In Dr. Seuss’s “The Lorax” there is a quote that seems appropriate to begin my final chapter (Seuss 1971).
‘Mister,’ he said with a sawdusty sneeze,
‘I am the Lorax, I speak for the trees.
I speak for the trees, for the trees have no tongues.”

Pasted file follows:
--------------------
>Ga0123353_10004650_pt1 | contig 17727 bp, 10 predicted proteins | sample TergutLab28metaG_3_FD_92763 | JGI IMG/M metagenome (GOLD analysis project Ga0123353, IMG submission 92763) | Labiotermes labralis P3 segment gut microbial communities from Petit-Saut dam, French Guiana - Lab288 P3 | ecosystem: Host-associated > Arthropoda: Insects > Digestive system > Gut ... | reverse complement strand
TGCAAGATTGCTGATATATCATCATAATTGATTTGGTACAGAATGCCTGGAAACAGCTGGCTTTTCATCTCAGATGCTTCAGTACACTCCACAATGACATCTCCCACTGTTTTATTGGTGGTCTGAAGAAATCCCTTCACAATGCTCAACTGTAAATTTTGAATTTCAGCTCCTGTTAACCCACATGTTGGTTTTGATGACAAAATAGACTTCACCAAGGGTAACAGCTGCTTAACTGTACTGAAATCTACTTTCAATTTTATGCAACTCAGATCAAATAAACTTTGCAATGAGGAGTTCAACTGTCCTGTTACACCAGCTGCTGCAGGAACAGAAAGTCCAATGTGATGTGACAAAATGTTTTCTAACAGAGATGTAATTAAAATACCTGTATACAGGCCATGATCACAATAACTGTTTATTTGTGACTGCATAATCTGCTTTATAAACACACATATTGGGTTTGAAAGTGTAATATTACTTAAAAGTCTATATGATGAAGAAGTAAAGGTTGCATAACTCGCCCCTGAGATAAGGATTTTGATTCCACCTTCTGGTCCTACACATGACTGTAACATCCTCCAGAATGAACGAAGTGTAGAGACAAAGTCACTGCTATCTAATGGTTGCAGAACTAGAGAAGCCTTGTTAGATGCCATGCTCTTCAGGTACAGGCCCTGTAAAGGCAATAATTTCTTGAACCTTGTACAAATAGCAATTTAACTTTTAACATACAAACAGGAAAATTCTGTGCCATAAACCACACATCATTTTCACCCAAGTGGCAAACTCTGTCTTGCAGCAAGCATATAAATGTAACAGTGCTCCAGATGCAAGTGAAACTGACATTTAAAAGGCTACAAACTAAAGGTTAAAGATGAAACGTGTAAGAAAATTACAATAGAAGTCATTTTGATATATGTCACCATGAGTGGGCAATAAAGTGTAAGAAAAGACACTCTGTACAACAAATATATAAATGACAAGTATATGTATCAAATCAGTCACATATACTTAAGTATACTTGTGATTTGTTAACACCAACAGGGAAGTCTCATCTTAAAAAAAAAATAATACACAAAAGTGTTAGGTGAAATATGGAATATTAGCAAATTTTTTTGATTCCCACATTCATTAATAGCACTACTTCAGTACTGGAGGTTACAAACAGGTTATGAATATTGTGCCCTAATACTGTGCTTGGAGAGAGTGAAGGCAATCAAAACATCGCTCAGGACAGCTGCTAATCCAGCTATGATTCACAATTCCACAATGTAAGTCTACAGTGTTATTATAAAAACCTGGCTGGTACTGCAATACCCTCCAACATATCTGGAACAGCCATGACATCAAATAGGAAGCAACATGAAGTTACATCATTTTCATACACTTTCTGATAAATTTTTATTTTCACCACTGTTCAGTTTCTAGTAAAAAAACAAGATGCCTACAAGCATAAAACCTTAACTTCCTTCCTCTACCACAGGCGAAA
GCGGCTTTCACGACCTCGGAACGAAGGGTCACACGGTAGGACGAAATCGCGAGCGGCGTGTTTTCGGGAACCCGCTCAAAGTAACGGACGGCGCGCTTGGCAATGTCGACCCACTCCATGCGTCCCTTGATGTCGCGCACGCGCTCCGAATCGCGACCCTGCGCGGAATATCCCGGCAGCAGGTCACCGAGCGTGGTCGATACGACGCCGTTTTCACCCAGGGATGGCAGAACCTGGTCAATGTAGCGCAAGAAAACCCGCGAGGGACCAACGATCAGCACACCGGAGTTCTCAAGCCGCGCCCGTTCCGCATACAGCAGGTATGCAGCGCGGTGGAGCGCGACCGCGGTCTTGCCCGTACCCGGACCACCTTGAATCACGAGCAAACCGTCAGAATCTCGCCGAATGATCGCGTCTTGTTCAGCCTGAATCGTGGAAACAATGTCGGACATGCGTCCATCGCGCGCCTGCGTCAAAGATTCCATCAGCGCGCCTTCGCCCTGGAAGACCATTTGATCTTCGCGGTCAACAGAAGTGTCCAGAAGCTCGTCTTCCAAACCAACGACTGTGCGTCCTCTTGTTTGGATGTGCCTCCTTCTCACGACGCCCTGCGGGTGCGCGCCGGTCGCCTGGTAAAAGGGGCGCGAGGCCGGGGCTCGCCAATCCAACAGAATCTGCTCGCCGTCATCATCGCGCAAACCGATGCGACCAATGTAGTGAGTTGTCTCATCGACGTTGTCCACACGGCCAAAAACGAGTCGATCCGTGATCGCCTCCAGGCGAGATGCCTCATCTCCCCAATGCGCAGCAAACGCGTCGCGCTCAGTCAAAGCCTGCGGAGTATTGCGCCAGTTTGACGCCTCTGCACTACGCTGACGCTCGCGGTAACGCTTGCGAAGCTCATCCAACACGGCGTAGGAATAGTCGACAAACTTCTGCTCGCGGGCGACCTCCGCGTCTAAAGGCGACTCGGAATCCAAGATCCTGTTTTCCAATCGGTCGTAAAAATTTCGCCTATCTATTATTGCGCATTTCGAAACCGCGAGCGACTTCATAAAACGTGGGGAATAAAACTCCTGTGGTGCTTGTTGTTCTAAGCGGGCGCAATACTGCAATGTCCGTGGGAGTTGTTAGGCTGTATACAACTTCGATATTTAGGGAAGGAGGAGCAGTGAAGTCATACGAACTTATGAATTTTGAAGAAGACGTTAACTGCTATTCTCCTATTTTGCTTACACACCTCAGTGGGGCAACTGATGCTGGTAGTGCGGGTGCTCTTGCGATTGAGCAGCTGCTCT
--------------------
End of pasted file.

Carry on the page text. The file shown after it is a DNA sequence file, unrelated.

Comparative methods have been rushing forward at breakneck speed to “speak for the trees” for more than 20 years now. At the same time, we have gained more information about the shape of the tree of life than any time in the history of the planet. So, what have we learned so far? And what can we learn moving forward? Perhaps most importantly, how can we overcome the perceived and actual limits of comparative approaches, and enable new breakthroughs in our understanding of evolutionary biology?